Mobile devices such as smart phones, personal digital assistants (PDAs) and Blackberries are integrated into our day-to-day business life; however, the secure use of these devices is not viewed as a top priority in today’s business community. Policies and procedures often do not cover them, and in

fact in most cases the units have not been formally adopted by the business. Because these tools provide a convenient means to communicate anytime from anywhere, issues relating to security are often overlooked.

Until now, the most typical security concern has been the actual loss of the physical device. However, remote attacks against these devices are becoming more prevalent, mainly with the introduction of malicious code and users’ unprotected file-sharing. Mobile devices often contain sensitive personal and business information, user passwords and contact information. In most cases, the information is not protected by encryption, the built-in security features are not used and automated policy enforcement is not enabled. Furthermore, the contact information may be exploited in social engineering attacks.

The password information harvested from these devices may be used to attack other company network infrastructures such as Web mail, dial-up remote access, or virtual private network (VPN) connections. In some cases, the mobile devices are configured to access the corporate network directly. Depending on the network design, this could be a perfect interface for attacking a company’s infrastructure, as it bypasses the main external firewall security. A malicious user with a stolen device could easily gain access to the information stored on the device, as well as corporate intranet resources.

In the last year, there has been an increase in the number of mobile malicious code vulnerabilities. However, there has yet to be a high-profile virus attack on a mobile device. In most cases, the viruses are “”proof of concept”” and do not include high-risk content. The variety of underlying operating systems used by the various mobile devices (i.e., Palm, Windows CE, Symbian and others) has discouraged many virus writers, simply because they need to create multiple versions of the same virus for each system to cause general havoc. However, the situation may change when the virus programmers become more sophisticated and “”write once, run anywhere”” technologies such as Java become universally adopted by mobile devices.

Today, the majority of known mobile malware (malicious software) is spread through the sharing of infected files. In the near future, it is likely that more sophisticated means of distributing malware, either through Bluetooth, multimedia messaging service (MMS), short message service (SMS) or email, will increasingly be exploited by attackers. For example, there are a number of identified viruses that can disable a device by removing critical application programs. Further exploitation may allow information disclosure, theft of network services, or distributed denial of services (DDOS) attacks on mobile networks. Exploitation of these vulnerabilities, when combined with close integration of business functions, will translate to loss of private and proprietary information, loss of reputation and customer trust and system down time at the device or network level.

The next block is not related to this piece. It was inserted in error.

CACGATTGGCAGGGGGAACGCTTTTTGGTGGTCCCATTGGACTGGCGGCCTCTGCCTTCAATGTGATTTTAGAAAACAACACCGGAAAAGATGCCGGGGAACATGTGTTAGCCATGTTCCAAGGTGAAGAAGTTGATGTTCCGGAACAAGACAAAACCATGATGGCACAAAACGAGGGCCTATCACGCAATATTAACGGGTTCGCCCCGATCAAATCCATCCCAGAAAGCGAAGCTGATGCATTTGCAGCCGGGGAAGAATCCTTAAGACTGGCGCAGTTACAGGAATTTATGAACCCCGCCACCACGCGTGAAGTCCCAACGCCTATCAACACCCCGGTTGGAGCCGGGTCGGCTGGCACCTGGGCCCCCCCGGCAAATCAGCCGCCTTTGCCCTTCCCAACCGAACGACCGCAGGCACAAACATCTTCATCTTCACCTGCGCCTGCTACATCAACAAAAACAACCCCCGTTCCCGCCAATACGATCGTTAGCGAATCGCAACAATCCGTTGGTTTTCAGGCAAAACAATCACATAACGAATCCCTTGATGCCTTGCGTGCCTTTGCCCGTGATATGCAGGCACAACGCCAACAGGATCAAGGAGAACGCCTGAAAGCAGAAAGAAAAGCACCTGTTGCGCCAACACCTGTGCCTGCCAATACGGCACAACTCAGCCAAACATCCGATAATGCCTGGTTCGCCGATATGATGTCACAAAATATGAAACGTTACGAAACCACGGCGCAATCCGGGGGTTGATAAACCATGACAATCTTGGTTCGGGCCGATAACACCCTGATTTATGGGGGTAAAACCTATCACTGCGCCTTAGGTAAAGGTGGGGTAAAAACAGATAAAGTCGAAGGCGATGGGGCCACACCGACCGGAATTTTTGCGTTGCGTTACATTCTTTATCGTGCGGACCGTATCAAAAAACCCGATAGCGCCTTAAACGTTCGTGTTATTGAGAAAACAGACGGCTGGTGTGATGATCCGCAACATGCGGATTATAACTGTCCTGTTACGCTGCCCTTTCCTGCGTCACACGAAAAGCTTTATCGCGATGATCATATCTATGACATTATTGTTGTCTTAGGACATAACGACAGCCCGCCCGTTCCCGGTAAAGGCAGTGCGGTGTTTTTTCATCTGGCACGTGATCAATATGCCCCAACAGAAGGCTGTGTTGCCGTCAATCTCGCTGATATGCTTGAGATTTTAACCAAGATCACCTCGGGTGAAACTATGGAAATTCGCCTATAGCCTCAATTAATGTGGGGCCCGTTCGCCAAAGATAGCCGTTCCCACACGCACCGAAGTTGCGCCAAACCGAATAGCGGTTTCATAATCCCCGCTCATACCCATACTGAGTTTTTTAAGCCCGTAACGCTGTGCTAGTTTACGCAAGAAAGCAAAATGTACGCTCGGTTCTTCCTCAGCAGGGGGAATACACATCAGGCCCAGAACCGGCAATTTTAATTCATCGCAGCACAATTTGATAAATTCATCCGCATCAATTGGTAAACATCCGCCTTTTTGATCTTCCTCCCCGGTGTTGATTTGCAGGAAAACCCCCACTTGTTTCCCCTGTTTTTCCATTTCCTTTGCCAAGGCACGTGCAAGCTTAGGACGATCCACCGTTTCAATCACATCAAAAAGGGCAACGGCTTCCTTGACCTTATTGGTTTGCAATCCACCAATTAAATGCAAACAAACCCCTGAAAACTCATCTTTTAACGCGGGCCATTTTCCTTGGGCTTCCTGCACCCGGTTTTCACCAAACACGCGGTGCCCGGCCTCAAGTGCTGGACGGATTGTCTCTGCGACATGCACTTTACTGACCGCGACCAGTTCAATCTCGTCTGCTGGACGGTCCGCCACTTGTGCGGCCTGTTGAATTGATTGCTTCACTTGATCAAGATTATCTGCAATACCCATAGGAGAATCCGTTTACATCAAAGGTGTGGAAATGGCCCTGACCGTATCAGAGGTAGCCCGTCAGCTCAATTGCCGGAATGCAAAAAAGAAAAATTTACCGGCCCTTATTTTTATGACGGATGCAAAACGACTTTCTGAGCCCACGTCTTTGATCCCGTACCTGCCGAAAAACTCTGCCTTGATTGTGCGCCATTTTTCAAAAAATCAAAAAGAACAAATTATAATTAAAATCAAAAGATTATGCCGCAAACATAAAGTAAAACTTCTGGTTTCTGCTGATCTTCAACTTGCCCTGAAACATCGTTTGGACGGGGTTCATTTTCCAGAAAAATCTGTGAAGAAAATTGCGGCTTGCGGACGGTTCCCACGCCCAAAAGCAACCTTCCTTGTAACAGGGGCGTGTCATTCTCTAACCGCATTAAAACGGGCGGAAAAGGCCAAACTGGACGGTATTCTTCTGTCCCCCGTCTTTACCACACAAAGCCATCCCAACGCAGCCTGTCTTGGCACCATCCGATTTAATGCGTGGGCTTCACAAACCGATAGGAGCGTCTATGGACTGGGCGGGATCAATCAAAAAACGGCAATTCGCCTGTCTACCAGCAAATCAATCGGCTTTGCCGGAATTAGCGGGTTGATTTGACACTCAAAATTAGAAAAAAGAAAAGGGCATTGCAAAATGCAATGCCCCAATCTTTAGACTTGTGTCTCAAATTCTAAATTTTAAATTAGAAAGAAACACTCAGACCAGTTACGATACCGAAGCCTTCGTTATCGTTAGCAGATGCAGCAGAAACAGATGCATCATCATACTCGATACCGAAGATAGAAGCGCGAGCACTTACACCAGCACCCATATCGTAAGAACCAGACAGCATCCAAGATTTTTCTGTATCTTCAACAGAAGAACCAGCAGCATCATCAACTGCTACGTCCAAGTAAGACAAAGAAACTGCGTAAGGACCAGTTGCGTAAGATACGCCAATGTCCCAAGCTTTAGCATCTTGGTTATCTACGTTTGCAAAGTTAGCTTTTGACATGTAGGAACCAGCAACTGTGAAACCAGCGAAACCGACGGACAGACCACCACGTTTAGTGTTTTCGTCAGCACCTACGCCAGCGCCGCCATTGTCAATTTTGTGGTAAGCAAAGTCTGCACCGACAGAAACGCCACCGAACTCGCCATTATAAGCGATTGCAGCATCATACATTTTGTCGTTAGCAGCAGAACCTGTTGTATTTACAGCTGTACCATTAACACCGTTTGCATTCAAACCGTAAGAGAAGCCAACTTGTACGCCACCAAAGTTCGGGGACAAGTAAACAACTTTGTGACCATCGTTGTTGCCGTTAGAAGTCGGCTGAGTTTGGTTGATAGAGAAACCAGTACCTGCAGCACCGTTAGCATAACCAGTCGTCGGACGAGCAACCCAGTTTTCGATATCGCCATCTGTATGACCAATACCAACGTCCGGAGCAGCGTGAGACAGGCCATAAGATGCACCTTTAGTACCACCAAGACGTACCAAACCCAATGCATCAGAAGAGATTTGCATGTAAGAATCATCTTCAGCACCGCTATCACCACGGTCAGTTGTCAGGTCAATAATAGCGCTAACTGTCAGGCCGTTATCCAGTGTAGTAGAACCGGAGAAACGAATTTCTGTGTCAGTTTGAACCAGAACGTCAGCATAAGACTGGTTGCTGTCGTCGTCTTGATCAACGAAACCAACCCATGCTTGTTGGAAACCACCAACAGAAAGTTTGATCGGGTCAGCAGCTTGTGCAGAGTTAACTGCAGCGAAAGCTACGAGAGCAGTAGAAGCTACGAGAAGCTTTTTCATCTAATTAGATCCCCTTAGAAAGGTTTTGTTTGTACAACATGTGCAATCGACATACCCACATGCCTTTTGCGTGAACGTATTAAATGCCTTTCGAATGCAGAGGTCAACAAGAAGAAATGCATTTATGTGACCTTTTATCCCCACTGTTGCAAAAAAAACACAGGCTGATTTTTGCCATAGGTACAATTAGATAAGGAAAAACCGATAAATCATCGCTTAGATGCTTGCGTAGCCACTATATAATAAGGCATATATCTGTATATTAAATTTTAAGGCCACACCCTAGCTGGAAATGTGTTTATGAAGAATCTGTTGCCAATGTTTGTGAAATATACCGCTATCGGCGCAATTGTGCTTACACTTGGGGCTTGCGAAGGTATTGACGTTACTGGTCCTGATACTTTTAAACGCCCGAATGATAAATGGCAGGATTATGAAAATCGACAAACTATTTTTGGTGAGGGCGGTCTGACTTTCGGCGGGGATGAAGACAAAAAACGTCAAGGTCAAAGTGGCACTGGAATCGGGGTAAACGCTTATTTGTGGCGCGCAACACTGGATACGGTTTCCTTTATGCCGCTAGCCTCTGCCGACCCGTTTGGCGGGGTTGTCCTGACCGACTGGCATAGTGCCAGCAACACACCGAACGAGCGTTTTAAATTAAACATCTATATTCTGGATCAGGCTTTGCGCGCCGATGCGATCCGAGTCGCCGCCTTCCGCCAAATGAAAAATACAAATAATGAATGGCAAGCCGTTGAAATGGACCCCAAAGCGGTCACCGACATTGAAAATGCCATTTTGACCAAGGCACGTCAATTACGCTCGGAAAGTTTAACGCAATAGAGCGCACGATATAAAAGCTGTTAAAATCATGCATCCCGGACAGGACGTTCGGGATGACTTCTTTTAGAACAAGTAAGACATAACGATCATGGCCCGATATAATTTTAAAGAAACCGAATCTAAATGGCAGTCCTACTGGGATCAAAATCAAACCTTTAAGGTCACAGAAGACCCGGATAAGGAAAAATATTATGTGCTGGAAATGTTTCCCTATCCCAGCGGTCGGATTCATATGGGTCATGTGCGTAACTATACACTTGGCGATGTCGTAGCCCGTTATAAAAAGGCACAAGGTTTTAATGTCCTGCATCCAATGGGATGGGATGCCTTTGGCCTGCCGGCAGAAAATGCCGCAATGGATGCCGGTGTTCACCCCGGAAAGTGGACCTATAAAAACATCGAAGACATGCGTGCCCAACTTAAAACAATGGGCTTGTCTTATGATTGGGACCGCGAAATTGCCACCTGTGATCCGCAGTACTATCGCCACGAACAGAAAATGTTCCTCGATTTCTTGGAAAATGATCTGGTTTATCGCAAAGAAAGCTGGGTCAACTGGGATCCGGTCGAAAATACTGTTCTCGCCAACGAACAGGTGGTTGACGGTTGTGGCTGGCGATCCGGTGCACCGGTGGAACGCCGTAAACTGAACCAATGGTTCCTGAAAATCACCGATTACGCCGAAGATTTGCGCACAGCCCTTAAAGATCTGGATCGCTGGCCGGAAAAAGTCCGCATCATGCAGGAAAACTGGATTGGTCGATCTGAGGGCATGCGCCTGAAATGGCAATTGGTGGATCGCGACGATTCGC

By adopting some basic security measures, mobile device users can better protect their data. Smart practices include:

  1. Using encryption techniques to scramble data in storage and data in transit (between device and corporate infrastructure, and from device to device). Encryption should be transparent if possible. For example, assign a file folder where all content is automatically encrypted. Be mindful about sensitive data in temporary folders such as temporary storage for e-mail attachments or Internet cache, and information cached by desktop search engines.
  2. Labeling the device in case it is lost, so that an honest finder can return it.
  3. If supported by the device, installing anti-virus software with the latest signatures, personal firewall and enabling screen savers and power-on passwords.
  4. Ensuring power on and screen saver passwords are not easily guessable (choose a minimum of eight characters and include alphanumeric characters).
  5. When disposing of the device, overwriting the entire media at a bit-by-bit level. Some media may require the process to be repeated multiple times.
  6. Establishing, publishing, communicating and obtaining user sign-off for the mobile and remote access security policy. Define acceptable-use policies. Do not allow storage of sensitive information. If absolutely required, implement appropriate security controls and/or enable built-in security features and policy enforcement. If unattended, use cable lock, screen saver with password or lock devices away (in a trunk, for example).
  7. Providing user awareness and education.
  8. Enforcing logging and monitoring of remote access.
  9. Adopting a vulnerability management process. Keep track of inventory. Regularly monitor for availability of vendor patches and announcements of vulnerabilities that affect the technologies used by the business.

Secure use of mobile technology will help a business, but rapid proliferation of these devices will continue and in order to effectively take advantage of mobile technologies management must take certain steps. It must enforce appropriate security policies, educate users and deploy technological protection mechanisms. It must also adhere to good security practices, monitoring for new attack trends that are on the rise on an ongoing basis, and performing regular security assessments to proactively identify vulnerabilities before any harm is done.

Nick Galletto is a partner with Deloitte Security Services.

Got a question for our experts? E-mail smbexpert@itbusiness.ca.

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